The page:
Join date: May 7, 2022

Don’t bet marginal hands for value…. A TAP would not be in there without good cards; he may well have you beaten…. If he has a better hand, he will probably raise…if you have him beaten, he will probably fold…. TAP can make plays that cause you to make mistakes

Check-raise less often. The logic is the same as it was for TPP, but it is even stronger because of the danger of a reraise. Since they are tight, they may check behind you. If they do bet, they may have you beaten. Worse yet, if they bet and you raise, they may reraise. If your hand is worth a bet, bet it.

Don’t try to steal their blinds. Since TAP do not overprotect their blinds, your attempts to steal will often succeed. However, when they fail, they can be quite costly, particularly if you are in the small blind (because the big blind has position on you). If he calls, you are one on one with the toughest player; your cards are weak; and he has position on you. That’s the last place you want to be.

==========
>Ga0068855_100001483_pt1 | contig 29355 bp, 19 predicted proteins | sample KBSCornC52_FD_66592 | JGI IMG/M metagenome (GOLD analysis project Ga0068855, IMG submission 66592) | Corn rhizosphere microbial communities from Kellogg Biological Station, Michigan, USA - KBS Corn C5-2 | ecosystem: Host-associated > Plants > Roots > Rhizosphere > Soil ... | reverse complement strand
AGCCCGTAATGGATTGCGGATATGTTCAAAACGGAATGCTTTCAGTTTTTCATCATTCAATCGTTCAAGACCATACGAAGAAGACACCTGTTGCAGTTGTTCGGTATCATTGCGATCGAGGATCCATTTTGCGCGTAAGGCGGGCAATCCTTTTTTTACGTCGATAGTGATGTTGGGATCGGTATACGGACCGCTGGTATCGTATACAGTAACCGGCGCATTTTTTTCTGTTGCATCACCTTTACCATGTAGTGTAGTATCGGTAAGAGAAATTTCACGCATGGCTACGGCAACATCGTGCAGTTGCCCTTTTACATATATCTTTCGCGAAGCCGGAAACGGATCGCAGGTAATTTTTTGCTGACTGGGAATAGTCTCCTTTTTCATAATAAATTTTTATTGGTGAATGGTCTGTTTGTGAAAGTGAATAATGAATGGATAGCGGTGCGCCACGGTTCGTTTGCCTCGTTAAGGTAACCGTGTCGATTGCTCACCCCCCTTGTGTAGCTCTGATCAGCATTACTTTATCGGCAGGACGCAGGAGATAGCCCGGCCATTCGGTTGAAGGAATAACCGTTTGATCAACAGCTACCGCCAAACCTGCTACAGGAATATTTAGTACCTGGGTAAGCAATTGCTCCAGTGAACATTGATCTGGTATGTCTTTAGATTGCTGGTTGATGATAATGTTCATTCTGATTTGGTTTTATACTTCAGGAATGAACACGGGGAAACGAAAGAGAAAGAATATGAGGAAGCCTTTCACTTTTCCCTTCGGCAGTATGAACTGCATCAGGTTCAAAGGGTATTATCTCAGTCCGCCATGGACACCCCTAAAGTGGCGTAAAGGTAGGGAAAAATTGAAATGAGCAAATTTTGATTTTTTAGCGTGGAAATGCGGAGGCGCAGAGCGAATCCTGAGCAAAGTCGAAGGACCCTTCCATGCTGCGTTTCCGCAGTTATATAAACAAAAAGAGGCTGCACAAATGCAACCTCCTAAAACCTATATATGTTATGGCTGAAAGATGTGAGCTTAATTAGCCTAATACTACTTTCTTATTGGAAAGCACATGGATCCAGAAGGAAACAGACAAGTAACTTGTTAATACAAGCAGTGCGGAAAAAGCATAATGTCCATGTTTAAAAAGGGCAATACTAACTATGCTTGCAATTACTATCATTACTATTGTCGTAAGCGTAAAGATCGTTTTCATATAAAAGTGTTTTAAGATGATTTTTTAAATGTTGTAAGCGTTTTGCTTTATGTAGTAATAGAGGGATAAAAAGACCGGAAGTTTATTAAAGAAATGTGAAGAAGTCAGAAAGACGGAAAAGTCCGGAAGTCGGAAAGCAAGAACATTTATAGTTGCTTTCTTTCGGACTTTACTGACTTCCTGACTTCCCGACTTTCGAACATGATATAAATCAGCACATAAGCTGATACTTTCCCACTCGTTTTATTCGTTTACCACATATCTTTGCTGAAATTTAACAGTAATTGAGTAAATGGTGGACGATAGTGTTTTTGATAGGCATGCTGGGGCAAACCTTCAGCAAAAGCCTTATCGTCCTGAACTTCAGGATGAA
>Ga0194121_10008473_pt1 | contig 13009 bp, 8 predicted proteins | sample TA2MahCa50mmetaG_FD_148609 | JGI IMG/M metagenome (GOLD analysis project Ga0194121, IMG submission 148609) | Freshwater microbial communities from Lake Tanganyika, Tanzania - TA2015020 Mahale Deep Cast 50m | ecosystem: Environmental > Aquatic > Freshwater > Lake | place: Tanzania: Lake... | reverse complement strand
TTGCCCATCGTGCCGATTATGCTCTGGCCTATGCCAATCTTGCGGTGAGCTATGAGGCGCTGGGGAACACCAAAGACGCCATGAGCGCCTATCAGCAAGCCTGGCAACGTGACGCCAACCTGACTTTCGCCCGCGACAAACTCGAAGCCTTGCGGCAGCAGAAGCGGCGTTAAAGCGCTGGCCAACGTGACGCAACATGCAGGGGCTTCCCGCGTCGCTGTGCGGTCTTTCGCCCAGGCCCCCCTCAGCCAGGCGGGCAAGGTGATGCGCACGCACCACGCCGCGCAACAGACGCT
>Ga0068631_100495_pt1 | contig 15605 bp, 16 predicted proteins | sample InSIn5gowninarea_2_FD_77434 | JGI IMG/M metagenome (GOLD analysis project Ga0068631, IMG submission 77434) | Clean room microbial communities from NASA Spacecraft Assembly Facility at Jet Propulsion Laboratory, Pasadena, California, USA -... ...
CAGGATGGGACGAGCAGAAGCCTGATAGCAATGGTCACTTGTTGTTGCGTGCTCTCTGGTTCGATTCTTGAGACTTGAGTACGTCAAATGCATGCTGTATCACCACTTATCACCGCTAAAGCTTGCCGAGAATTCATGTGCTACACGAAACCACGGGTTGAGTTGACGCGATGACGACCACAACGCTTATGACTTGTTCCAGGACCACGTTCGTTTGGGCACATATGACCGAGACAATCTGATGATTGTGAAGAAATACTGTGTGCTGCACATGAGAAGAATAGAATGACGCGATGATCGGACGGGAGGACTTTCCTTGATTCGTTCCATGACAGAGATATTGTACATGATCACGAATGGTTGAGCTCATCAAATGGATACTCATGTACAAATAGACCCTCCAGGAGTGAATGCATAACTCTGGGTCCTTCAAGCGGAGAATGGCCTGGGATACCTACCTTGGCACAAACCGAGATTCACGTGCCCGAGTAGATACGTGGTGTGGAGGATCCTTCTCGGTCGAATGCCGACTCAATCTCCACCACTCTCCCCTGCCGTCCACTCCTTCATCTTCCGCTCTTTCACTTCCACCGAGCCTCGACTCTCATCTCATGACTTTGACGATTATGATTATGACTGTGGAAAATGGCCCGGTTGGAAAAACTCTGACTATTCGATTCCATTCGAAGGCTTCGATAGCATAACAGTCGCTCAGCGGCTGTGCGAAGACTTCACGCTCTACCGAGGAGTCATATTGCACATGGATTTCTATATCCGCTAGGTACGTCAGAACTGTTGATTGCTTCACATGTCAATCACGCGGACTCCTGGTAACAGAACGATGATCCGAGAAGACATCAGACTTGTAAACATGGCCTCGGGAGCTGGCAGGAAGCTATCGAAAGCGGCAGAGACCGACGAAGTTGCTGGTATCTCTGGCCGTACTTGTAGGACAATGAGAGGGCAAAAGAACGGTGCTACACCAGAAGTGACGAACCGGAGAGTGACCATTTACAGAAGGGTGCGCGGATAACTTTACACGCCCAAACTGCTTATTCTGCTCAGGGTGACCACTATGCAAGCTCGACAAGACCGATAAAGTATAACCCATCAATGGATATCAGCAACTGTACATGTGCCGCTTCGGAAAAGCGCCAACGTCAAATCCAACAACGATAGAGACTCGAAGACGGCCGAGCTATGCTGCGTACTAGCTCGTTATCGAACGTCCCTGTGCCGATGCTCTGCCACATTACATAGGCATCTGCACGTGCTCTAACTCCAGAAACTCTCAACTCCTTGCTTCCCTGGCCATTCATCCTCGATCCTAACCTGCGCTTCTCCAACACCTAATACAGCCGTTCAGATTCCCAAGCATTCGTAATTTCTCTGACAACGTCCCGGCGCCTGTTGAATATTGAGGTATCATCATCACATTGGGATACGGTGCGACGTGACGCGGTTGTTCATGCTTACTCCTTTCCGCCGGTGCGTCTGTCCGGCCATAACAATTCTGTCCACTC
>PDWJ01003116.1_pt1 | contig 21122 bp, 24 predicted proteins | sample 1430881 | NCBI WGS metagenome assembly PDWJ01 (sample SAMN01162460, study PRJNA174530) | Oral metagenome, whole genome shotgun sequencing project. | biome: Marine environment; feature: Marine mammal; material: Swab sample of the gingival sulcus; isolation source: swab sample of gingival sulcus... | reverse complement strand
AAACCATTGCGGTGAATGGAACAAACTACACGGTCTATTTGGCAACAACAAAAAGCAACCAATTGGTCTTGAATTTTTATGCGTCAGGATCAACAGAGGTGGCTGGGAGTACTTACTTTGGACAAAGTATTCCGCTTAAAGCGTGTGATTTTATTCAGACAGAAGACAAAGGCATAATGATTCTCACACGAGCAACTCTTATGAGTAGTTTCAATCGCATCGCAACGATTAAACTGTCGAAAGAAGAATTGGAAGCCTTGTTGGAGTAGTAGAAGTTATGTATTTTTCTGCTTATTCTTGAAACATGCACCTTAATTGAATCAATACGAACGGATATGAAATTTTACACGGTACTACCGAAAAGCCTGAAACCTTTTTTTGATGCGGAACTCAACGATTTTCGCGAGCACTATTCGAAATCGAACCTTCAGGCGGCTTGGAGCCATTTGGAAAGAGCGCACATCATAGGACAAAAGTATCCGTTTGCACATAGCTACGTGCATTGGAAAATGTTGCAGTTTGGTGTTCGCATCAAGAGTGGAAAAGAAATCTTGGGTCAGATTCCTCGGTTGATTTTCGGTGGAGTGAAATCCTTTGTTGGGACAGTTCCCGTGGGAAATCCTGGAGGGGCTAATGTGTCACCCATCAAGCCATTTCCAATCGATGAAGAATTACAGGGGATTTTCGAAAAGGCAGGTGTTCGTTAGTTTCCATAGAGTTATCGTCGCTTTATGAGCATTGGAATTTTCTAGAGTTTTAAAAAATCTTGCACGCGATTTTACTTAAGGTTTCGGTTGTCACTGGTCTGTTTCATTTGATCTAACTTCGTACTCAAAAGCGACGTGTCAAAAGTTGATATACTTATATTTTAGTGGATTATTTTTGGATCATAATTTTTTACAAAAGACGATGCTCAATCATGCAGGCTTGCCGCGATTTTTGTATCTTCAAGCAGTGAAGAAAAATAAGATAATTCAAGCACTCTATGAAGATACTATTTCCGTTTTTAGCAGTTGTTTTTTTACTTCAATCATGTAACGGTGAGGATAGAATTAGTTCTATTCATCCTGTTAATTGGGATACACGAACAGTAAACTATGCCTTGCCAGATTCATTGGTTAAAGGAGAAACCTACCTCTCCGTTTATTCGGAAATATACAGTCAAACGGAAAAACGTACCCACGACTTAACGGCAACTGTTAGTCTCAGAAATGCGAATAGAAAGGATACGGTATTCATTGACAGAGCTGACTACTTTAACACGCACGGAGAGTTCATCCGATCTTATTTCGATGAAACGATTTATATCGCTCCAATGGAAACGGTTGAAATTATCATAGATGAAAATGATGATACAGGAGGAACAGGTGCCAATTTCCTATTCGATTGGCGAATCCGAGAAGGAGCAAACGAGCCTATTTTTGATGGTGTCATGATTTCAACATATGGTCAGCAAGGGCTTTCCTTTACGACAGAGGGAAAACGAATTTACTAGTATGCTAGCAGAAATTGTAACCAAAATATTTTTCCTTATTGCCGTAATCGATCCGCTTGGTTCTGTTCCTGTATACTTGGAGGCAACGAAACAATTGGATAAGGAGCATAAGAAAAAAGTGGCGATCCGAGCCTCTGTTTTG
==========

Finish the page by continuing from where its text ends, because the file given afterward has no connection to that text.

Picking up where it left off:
When and How Should You Bluff?

Bluffs are the most visible, memorable, and enjoyable form of deception. Making someone fold a better hand is a much bigger kick than just winning at showdown. Anyone can catch winning cards, but bluffing successfully requires judgment, skill, and courage.

To get that kick, many losers bluff at the wrong times and in the wrong ways. Their emotions outweigh their profit motive. Matt Lessinger’s The Book of Bluffs is the definitive work on bluffing, and some of its principles are identical to the ones in this chapter.

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